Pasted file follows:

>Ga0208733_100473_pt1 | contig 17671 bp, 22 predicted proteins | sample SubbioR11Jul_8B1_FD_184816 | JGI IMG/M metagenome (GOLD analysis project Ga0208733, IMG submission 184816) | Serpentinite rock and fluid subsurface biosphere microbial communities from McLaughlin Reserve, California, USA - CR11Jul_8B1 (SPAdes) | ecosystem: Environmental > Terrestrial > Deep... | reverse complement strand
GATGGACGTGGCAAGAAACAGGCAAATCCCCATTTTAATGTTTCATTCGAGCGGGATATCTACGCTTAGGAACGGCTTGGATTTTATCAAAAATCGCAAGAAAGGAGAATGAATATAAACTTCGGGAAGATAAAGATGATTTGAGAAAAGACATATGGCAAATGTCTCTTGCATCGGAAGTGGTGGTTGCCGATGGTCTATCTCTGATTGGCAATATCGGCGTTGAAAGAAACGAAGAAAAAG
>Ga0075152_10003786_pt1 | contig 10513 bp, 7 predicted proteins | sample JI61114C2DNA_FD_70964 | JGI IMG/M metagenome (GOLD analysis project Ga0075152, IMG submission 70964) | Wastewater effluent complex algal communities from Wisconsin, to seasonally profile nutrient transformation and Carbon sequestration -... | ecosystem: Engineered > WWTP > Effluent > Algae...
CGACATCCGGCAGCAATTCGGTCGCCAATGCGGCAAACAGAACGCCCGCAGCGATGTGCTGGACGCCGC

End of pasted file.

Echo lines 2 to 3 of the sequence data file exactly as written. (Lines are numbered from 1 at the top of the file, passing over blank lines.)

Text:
GATGGACGTGGCAAGAAACAGGCAAATCCCCATTTTAATGTTTCATTCGAGCGGGATATCTACGCTTAGGAACGGCTTGGATTTTATCAAAAATCGCAAGAAAGGAGAATGAATATAAACTTCGGGAAGATAAAGATGATTTGAGAAAAGACATATGGCAAATGTCTCTTGCATCGGAAGTGGTGGTTGCCGATGGTCTATCTCTGATTGGCAATATCGGCGTTGAAAGAAACGAAGAAAAAG
>Ga0075152_10003786_pt1 | contig 10513 bp, 7 predicted proteins | sample JI61114C2DNA_FD_70964 | JGI IMG/M metagenome (GOLD analysis project Ga0075152, IMG submission 70964) | Wastewater effluent complex algal communities from Wisconsin, to seasonally profile nutrient transformation and Carbon sequestration -... | ecosystem: Engineered > WWTP > Effluent > Algae...